by Cameron Gearen
"Girls! Please help me look!" I yell in the midst of the early morning dash for the door. "Do you see my boob anywhere?"
"Mom!" says my youngest, "You always lose it! I'm going to be late!"
My older daughter then pauses her eyebrow pencil mid-stroke to say, "Misplaces, not loses," correcting her sister.
"Oh my god. What if Roxy ate it?" We all laugh and I find it unchewed on the coffee table. I slip the chunk of custom-made silicone into my bra just in time to give my younger daughter a ride to school.
Six years ago, I had a mastectomy on my right side as part of breast cancer treatment. Nothing in my life has quite knocked me on my heels as much as that operation. It was a struggle to stay on top of the pain — for three weeks — and I had a horrid drain attached to the wound all that time, pinching, hurting, making sleep difficult. When I wasn't dizzy from the pain, I was grieving the loss of my breast.
Where it had been, a blank. Nothing like my other side. A reminder that the Grim Reaper was waiting in the shadows. I had just turned 40.
A course of chemo ensued. Meanwhile, the plastic surgeon started to slowly stretch the skin on my affected breast in the reconstructive surgery process. All told, four times under the knife. My body couldn't forget I had had a breast there. I had phantom itches and sensation where no tissue remained. I scratched the air and couldn't stop the itch. My doctor reminded me, "Well, it is an amputation."
One day, the plastic surgeon who was shagging his nurse made me a nipple tattoo and declared me done. But despite all that stretching and the saline implant in my breast, that one was still much smaller than my other side. He gamely offered — nay, advised — a reduction of my good breast so they would match, and I refused. My mastectomy had cut all the nerves in my breast and left that side numb; I would preserve feeling on the good side and go uneven.
To make up the difference in size, the docs made me a breast prosthesis. I remember standing very still as the red laser lines measured me. They even made the nipple on the prosthesis match my other nipple. When it was ready, they showed me how to slip it into my bra to even out my look. It was perfect, except that it was fake.
I had a love-hate relationship with the thing we started calling "the boob." At the gym, I hid in a bathroom stall to change. The strangely perfect chunk also reminded me of a loss of something it turned out I was attached to: my own breast.
Some periods in life seem so unremittingly dark. Even as people congratulated me on being finished with chemo, I thought about the six years of Tamoxifen I was just starting and the side effects I would navigate. My marriage of 20 years unraveled and ended. I had to move and leave 100 close friends who had seen me through. Instead of wondering where the new normal was, I wondered where the bottom was.
I wore my prosthesis most days, even around the house (I work from home). But by 2:00 or 3:00 p.m., it started to feel like I had a weird, warm bandage in my bra and I would slip it out — and set it wherever I happened to be. I put it face down on the coffee table and it wobbled like a boat.
My feet hit the bottom, and I started to swim back up. Somewhere in year four or five after my mastectomy, in a way so subtle I couldn't even have marked it, my perspective became more sanguine. Not that everything was good. But the bitter taste of having my fortieth year marked by cancer and the loss of a breast receded, changed.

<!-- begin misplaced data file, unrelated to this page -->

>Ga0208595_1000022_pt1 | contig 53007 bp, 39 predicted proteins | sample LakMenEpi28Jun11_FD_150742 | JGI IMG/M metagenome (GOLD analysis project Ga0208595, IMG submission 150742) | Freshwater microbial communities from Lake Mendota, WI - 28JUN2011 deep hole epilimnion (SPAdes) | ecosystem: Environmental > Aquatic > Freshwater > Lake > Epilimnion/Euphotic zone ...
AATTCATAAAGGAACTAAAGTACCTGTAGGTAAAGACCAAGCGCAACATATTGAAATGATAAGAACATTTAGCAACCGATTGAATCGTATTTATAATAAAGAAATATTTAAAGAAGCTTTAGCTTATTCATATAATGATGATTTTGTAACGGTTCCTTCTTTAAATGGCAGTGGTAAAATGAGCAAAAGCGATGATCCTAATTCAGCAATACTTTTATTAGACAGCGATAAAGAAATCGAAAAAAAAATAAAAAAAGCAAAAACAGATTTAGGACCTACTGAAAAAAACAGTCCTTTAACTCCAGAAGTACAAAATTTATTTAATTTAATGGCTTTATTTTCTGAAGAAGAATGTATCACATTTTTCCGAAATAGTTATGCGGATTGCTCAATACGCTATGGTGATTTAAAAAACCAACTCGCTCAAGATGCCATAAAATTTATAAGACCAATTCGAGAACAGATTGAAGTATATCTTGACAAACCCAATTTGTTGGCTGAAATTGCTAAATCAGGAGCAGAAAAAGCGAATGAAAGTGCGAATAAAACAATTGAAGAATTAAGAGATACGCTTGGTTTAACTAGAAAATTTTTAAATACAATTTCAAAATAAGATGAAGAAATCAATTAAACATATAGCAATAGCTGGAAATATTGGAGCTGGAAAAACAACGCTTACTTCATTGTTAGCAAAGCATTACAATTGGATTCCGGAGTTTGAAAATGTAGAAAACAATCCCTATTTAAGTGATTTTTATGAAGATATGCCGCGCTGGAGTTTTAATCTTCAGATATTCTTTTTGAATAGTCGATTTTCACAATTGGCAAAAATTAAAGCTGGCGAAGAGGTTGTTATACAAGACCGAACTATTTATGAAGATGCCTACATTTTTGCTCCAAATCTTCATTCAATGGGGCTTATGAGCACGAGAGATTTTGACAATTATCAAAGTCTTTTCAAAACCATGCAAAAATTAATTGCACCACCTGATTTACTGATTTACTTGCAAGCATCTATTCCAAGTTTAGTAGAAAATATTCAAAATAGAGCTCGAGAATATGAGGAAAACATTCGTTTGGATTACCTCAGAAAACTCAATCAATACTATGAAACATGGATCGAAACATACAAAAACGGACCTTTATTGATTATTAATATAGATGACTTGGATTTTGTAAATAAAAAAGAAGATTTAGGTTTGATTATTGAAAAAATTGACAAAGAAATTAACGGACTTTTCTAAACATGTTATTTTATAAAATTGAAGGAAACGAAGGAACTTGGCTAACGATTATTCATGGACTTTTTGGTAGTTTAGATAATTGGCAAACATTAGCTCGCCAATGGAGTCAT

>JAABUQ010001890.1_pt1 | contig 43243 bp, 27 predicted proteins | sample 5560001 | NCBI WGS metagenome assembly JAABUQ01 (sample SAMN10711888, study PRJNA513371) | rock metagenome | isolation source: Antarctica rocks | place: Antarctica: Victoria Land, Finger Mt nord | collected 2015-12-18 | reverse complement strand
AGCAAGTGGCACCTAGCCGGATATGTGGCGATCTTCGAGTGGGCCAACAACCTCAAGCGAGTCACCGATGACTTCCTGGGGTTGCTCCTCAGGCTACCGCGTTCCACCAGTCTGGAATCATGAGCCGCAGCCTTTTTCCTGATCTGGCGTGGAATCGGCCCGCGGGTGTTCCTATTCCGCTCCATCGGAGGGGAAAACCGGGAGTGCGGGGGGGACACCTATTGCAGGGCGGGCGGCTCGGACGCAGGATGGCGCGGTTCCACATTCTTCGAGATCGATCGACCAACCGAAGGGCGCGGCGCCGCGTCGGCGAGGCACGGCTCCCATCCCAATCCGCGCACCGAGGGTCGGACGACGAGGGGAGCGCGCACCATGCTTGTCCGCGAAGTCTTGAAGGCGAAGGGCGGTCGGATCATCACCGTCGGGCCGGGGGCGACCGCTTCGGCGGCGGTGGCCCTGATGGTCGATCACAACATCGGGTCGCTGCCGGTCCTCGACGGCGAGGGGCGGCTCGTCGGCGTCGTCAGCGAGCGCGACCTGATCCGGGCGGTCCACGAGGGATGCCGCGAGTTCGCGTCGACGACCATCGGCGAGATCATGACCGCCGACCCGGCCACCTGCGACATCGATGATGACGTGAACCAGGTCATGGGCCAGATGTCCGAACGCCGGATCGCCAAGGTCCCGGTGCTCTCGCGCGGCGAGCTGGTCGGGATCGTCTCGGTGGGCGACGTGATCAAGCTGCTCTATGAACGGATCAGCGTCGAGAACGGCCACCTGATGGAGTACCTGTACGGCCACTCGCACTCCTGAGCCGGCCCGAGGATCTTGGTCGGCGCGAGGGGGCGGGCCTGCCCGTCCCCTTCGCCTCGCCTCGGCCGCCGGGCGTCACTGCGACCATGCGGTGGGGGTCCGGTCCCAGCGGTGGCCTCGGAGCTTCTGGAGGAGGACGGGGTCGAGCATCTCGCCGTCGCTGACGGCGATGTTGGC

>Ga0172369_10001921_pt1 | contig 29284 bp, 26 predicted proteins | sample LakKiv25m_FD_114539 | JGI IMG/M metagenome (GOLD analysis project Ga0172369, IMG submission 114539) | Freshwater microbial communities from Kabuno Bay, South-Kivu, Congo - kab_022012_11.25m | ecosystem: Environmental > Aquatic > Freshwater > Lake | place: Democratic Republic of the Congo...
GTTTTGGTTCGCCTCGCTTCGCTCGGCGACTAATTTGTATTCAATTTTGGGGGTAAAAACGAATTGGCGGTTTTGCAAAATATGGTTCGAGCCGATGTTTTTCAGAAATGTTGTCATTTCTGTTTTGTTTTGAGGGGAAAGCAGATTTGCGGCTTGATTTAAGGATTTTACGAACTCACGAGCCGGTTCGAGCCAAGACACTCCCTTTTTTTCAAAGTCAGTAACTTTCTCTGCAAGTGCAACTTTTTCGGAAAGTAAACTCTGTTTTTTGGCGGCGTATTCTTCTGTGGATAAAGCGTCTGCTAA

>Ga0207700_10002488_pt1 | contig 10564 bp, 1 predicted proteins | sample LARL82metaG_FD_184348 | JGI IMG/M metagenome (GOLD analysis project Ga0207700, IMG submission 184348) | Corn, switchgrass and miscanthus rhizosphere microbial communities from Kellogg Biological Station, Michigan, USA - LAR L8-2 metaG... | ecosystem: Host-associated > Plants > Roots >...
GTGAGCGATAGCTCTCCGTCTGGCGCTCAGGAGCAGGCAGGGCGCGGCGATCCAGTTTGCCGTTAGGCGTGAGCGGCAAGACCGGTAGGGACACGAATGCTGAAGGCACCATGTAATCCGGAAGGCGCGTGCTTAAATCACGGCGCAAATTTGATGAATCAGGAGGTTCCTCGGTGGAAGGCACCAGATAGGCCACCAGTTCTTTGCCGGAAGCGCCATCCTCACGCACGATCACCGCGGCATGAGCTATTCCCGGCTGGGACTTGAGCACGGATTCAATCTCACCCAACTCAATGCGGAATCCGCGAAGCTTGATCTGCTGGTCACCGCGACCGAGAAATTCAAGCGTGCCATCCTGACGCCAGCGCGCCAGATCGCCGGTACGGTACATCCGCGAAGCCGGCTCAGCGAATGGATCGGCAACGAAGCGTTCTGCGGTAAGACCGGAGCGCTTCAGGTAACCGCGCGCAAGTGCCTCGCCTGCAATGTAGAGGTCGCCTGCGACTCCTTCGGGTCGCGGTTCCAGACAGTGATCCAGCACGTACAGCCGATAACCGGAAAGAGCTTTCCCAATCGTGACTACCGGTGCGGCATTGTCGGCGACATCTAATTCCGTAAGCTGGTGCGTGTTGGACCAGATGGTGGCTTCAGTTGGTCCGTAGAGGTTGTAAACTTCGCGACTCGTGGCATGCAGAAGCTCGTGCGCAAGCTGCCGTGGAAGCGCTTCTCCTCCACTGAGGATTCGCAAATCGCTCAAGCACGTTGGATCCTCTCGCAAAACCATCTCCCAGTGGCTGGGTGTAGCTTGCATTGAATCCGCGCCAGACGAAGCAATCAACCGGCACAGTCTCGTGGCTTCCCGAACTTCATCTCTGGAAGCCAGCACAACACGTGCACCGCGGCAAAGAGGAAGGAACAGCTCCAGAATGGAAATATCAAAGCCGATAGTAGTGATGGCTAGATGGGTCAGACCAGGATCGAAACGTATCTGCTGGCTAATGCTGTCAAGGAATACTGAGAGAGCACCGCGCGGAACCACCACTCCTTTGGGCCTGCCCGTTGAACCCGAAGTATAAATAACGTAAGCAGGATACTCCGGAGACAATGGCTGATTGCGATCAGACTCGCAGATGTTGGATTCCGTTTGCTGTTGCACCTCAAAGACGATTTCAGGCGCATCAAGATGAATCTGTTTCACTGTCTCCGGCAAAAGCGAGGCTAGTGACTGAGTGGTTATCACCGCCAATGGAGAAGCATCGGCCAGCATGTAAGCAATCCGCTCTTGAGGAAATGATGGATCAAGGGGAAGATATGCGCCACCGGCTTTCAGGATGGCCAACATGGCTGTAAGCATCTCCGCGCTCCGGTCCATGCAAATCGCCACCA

Instead of feeling like I couldn't go anywhere without that prop that helped me "pass" as someone with two breasts, I sometimes left it right there on the coffee table and went to yoga class lopsided. I even swam at the gym without putting the boob into my swimsuit. I no longer cared; I was free of grief and shame.
Back in 2009, I didn't imagine I could ever laugh over this fake breast. I would have cried at the suggestion that it might someday be funny. Now, it seems hilarious: awkward, sometimes helpful, always a matter-of-fact part of life in my house. I tell it, "Boob, you work for me. Not the other way around. You got that?"
"Girls, this time I'm sure. It must be at the gym. I really can't find it." They moan and roll their eyes — Mom misplaced her boob again. "I'm going to call over there and ask them," I say. Then they start yelling, "Mom! You can't! What — are you going to say to the front desk guy, have you seen my boob? I think I left it in a locker?" Hysteria. They are positive: this is not a call I should make.
It always turns up. In the bathroom, on my bedside table, on top of the microwave. Rarely in the drawer where I supposedly keep it. But it always turns up.
Six years after my diagnosis, the boob no longer has the power to distress anyone in my house. It's the kind of thing you might whip at someone else in a water fight. It's pretty durable and a good projectile. Actually, we should try that in the next heatwave. And if the neighbors are watching, well, we'll be laughing too hard to care.
Cameron Gearen's book of poems, Some Perfect Year, came out in early 2016 from Shearman Press. She won the Grolier Prize, the Barbara Deming / Money for Women Fund and other prizes. She publishes essays in Dame Magazine and blogs almost daily at camazon.tumblr.com. Her short fiction and non-fiction is up at The Easy Chair podcast. She works as a freelance writer and college counselor in the Chicago area, where she lives with her two teenage daughters and her dog, Roxy.